tolawdjk 6 years, 7 months ago

Yes, but a state contractor is a private sector employee, and thus, a tax payer and not a tax taker.

Sacred cow is sacred.

Scruggsy 6 years, 7 months ago

I hope this will be the dumbest post I read all week, but I'm probably wrong. If this was sarcasm and I missed it, I apologize, but here we go:

1- Who do you think pays private contractors to perform work for the state? It comes from tax dollars, meaning private contractors cost YOU more money.

2- Do you realize state employees pay the same taxes as everyone else?

tolawdjk 6 years, 7 months ago

Obvious statement is obvious. You might as well stated that not all rectangles are squares.

My point was that when a job is in the public sector, it is spit upon as a "burden", but as soon as you privatize it, it somehow becomes magically acceptable.

It doesn't matter that it is still doing the exact same job...for example cleaning the trough in the legislature washroom. Or that it still doesn't "produce" anything, or that it might even cost more to accomplish...make it "private" and it is perfect.

Carol Bowen 6 years, 7 months ago

And where does the contractor get their money? They are paid out of our taxes dollars.

newmath 6 years, 7 months ago

take a look on the state purchasing website at the contracts posted there.

here is an example of one with rates hitting $150 and $200 an hour for services that normal state employees would earn $30 to $40 an hour to perform. $150 an hour to develop HTML and CSS templates is amazing.

I would suggest anyone interested in really saving money would ask what is up with these incredible rates. It is a bit harder to find the rates on the newer contracts, probably part of that whole upgrade they did to the accounting system last year.

Liberty275 6 years, 7 months ago

I agree with that. And if the state can't find contractors to work for whatever the state will pay, the service will not be done and not paid for. That should go a long way towards reducing state taxes.

Where's that petition. I'll sign it.

David Albertson 6 years, 7 months ago

It sure is funny how there's not one mention of cutting their own pay or benefits. Put your money where your mouth is a-holes.

Maddy Griffin 6 years, 7 months ago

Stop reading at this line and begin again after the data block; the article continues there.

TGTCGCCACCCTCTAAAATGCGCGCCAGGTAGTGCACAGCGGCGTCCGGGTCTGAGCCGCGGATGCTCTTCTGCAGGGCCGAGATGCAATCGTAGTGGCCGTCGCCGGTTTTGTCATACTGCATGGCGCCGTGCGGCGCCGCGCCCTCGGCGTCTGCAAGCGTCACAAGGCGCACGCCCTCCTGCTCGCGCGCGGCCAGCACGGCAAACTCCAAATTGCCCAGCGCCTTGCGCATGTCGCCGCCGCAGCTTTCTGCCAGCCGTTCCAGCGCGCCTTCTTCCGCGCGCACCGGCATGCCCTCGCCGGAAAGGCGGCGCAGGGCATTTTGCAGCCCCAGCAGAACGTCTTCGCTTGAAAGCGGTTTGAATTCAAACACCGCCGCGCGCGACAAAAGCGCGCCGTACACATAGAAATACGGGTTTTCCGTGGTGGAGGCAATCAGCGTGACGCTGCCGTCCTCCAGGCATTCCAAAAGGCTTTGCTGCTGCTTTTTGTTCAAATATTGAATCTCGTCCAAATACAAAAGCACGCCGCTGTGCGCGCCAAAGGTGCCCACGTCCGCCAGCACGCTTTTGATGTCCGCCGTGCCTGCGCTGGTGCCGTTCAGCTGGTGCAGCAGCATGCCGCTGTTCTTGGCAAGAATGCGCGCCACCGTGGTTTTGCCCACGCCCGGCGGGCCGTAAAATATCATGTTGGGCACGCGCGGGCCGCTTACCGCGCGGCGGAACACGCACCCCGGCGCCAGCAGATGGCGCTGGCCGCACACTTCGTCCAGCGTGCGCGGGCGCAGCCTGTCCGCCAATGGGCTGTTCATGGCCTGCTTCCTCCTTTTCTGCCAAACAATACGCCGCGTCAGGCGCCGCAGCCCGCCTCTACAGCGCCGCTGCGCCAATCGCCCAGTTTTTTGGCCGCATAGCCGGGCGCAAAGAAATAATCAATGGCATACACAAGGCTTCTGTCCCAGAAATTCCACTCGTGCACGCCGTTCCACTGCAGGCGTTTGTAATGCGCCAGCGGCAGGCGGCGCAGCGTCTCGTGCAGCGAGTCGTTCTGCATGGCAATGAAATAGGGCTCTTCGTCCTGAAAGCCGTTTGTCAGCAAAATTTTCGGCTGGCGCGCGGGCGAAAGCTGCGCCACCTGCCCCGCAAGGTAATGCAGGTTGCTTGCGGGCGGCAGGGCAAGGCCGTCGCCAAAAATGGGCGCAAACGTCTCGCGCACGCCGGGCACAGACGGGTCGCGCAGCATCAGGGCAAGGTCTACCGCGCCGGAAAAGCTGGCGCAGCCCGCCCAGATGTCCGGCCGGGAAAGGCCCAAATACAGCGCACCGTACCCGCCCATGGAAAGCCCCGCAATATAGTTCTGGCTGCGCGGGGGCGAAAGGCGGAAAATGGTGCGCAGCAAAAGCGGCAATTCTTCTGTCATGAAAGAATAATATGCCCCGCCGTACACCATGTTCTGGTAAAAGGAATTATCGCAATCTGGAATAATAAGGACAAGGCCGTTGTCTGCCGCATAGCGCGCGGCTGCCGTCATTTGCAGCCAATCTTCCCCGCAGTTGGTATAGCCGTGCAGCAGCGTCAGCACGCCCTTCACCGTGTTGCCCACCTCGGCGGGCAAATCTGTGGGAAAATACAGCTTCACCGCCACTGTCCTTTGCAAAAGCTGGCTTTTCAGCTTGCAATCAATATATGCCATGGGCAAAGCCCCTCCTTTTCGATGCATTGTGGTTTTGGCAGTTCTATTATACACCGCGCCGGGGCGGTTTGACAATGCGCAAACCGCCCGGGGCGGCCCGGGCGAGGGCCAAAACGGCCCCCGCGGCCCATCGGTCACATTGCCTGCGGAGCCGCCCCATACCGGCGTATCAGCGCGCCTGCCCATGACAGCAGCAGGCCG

Brownback would never do that. It's up to us smaller folk to carry the burden for all his cronies.

sweetiepie 6 years, 7 months ago

They wouldn't if their pay was annualized.

imastinker 6 years, 7 months ago

I don't know what that means, but they make less than $100/day while the legislature is in session. They get $100/day per diem as well, which is for lodging and travel expenses. That's less than most people make per day - and a part time job to boot!

sweetiepie 6 years, 7 months ago

Actually they make a little over $200 a day and get paid for Saturdays and Sundays. And all of them make enough money somewhere else that they can afford to take off from that job for the legislative session.

imastinker 6 years, 7 months ago

I didn't realize they get paid for weekends, but they still aren't making a lot of money as our state legislators. I bet it's hard to hold a job where you can take off for a few months every year. I would hope the people running our state are successful.

In my mind, what we have is the ideal of what our elected officials should be paid. It's enough to cover the costs of being there but not enough to make a living on. Even at $200/day is still less than $20k for a 90 day session. Most of them will have to eat at restaurants and stay in hotels while at the capital too, paid out of their own pocket.

question4u 6 years, 7 months ago

Brownback's plan did not call for cuts to state employee salaries, so where is the justification for this? Since Brownback has suggested that the budget can be balanced without spitting on public employees, DeGraaf clearly doesn't care whether his proposal is necessary or not. Not even a fourth grader could fail to comprehend the ugliness of this guy's character.

Now let's guess what the House as a whole will do? Its integrity is represented by Mike Only-My-Law-Firm-is-Allowed-to-Sue-the-State O'Neal. Its compassion is represented by Virgil Death-From-Above Peck. Its fairness is represented by Connie Olive-Complexion-Detection O'Brien, and its intelligence is represented by Bill Redneck-Rap Otto.